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With playoff spot secured, what do Knights still have to play for?

The Golden Knights, for the first time in 689 days, woke up Friday morning with an “X” next to their name in the NHL standings.

The letter signifies the Knights are playoff-bound after packing their gear early a year ago. They’ve achieved one of their primary goals from training camp, showing last season’s injury-plagued campaign was more blip than trend.

The team can now set its sights on larger prizes.

The Knights shouldn’t be content to just make the playoffs. They’ve been one of the best teams in the Western Conference all season, and boast one of the best records in the NHL since the All-Star break.

The final two weeks of the regular season will be about setting themselves up for success. Home-ice advantage isn’t a sure thing, and there are numerous matchups still in play.

More than anything else, the Knights will try to tighten up their play after losing two straight to Edmonton and San Jose.

“We made the first step,” center Nicolas Roy said. “Now we want to feel good about our game the next seven games. That’s the next step. From there, we’ll move to playoffs and figure who our opponent is and go from there.”

Coach Bruce Cassidy’s first priority down the stretch isn’t getting the top seed or the easiest opponent in the first round.

He wants the Knights to recover from the “very minor funk” they’ve been in, to start. Some of the team’s defensive details have slipped, and the Knights turned over too many pucks in dangerous areas in Thursday’s 4-3 overtime loss in San Jose.

After that, Cassidy wants to make sure the Knights are as healthy as possible for the postseason. That means trying to get injured players back and keeping the guys that are playing rested. The Knights’ last two practices between games were optional, a product of a busy schedule with frequent travel.

They still have seven games in 14 days to finish the year.

“We’re not the only team that’s battling through this grinding part of the year, mentally and physically,” Cassidy said. “The teams that can do it best will probably come out on top.”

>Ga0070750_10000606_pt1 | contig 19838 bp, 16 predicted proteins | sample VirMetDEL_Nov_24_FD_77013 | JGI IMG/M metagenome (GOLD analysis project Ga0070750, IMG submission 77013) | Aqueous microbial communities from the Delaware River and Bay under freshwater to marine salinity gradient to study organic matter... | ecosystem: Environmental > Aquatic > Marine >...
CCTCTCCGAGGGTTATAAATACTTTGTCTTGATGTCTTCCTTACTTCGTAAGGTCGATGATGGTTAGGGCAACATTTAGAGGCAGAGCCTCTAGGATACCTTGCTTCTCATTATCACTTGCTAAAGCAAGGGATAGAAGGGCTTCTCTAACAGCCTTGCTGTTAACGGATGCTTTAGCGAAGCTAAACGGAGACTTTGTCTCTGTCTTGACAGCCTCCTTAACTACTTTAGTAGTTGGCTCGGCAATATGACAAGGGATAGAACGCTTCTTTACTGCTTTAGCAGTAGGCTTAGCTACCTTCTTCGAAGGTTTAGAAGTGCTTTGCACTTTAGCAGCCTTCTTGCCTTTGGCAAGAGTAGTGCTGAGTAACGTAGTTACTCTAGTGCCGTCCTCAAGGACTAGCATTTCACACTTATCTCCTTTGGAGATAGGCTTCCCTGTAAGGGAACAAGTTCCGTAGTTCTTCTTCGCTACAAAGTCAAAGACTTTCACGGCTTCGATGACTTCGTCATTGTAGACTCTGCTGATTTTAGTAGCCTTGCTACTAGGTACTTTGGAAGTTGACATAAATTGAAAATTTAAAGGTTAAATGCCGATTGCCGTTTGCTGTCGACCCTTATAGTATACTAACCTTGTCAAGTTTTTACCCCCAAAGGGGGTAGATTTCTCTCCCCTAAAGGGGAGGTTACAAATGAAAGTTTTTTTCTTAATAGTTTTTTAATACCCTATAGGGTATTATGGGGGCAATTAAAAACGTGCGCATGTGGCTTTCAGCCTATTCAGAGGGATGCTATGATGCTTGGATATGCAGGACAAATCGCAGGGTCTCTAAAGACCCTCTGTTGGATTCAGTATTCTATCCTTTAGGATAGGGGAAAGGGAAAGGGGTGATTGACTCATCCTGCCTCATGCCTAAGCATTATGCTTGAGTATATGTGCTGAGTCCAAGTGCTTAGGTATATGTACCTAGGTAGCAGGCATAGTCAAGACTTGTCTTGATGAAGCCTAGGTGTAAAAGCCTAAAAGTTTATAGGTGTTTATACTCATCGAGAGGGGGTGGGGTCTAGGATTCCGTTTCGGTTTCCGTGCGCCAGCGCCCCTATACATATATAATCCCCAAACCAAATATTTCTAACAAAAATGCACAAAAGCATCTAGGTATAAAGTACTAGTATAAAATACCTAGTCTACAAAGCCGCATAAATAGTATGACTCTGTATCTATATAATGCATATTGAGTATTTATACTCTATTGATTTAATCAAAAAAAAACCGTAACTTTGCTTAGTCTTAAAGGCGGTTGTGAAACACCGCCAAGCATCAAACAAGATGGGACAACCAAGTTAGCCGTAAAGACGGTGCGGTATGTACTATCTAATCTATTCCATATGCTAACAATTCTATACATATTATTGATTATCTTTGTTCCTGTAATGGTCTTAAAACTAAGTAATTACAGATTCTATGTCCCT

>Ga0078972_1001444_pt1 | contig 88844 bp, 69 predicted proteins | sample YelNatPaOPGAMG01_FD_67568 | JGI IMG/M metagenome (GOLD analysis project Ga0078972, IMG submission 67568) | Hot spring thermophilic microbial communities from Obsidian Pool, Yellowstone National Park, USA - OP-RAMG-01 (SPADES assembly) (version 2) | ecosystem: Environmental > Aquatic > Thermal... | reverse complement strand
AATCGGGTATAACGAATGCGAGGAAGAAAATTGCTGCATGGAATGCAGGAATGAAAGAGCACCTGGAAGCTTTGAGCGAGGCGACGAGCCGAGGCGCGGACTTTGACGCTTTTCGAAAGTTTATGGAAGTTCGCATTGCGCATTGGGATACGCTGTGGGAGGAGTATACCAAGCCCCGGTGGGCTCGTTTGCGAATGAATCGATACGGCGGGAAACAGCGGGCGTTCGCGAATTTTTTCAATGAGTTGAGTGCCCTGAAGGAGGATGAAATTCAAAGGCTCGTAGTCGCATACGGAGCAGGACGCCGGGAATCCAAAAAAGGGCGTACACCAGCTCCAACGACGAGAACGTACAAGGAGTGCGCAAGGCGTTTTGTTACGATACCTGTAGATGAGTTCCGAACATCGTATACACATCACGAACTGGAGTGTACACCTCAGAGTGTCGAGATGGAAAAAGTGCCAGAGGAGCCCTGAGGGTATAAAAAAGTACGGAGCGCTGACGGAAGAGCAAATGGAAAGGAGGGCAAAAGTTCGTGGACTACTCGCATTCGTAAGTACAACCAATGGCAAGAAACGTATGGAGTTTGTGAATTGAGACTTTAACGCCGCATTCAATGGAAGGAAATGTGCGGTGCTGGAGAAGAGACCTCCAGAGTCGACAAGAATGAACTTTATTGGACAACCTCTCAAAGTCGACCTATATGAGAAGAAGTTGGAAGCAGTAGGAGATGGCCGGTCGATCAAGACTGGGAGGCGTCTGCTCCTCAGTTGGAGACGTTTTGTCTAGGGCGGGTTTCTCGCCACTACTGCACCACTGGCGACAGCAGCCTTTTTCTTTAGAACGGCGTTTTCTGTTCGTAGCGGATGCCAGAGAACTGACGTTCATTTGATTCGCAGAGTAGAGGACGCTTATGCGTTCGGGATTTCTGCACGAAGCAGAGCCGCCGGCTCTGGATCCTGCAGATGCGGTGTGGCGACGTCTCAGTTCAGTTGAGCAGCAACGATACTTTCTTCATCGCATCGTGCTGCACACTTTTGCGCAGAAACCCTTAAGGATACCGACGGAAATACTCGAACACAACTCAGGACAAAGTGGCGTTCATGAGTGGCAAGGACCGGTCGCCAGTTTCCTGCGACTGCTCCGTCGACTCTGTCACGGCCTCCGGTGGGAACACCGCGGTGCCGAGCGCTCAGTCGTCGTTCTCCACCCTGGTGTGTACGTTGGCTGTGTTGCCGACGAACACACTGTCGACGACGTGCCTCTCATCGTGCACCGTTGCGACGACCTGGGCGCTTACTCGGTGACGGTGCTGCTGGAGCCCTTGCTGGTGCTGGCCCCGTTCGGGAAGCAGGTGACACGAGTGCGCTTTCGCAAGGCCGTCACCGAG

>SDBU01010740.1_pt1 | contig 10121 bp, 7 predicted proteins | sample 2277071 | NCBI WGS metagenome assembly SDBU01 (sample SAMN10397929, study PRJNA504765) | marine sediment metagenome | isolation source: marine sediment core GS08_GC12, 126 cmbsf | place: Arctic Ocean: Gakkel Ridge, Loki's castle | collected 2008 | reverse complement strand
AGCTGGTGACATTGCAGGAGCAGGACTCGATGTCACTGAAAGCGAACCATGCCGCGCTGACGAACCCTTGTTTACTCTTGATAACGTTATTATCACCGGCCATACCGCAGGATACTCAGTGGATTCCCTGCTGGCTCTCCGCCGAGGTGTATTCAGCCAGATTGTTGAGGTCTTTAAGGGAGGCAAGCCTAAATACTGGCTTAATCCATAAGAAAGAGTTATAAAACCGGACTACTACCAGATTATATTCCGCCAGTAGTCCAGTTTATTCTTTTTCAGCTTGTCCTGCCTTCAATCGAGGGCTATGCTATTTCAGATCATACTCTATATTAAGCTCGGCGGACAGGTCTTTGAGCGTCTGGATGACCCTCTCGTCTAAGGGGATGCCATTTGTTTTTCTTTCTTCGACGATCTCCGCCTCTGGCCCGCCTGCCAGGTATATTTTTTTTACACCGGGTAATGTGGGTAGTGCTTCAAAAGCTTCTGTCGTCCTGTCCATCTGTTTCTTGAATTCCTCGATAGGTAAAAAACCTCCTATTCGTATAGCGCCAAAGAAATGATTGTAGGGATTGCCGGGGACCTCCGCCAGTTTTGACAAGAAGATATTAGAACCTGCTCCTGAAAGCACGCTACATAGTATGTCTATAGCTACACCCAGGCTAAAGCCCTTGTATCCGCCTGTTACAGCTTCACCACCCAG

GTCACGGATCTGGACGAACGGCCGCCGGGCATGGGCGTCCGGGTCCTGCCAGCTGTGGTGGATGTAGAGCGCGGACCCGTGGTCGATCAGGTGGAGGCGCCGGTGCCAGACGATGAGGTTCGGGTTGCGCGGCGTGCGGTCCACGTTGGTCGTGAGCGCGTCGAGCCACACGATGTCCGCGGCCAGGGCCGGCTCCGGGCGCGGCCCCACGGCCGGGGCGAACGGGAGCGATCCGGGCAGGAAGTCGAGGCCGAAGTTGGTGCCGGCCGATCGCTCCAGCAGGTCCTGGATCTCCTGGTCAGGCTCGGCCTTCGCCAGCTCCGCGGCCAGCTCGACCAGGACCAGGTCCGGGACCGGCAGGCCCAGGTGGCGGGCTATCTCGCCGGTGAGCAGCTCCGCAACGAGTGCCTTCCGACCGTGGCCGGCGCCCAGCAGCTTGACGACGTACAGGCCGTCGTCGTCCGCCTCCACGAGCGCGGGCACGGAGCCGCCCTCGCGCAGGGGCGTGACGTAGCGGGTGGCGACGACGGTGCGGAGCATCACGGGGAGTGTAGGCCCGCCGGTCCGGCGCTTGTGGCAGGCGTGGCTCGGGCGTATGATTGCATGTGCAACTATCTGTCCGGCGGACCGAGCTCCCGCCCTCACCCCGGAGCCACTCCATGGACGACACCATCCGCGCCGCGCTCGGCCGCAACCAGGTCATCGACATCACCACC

Cassidy said if the Knights can improve their game and stay fresh, playoff seeding will take care of itself. There is still a lot up in the air.

The Knights have a two-point lead in the Western Conference standings on Minnesota, which they play in their next two games Saturday and Monday. Edmonton is also two points back with an extra game played. Los Angeles, which visits T-Mobile Arena on Thursday, is three points behind.

The proximity of the other contenders leaves the Knights with a variety of scenarios. They’d take on the second wild-card holder if they stay atop the Pacific Division and Western Conference. That’s Winnipeg as of Friday. However, the Jets are fading, and Calgary and Nashville still have a chance to get in.

The Knights would get the first wild-card team if they win the Pacific but aren’t top of the West. That’s Seattle’s spot for now. The Kraken will likely hold onto it barring a major winning or losing streak.

The Knights would almost certainly play the Oilers or the Kings if they don’t win the division. The second- and third-place teams in the Pacific face each other in the first round. The top three is pretty much set; it’s just about determining the order.

The Knights do have a degree of control over how things shake out. Six of their final seven games are against Western Conference teams in a playoff spot. The other is against the Predators. A strong final push should set the Knights up well.

“It’s obviously great to clinch a playoff spot and put our foot in the door there,” defenseman Nic Hague said. “We’ve got some huge games coming up to try and solidify a spot. All teams in the West and a couple big games against division teams to try to separate ourselves. Hopefully, we can have a say in who we end up playing.”

Contact Ben Gotz at bgotz@reviewjournal.com. Follow @BenSGotz on Twitter.

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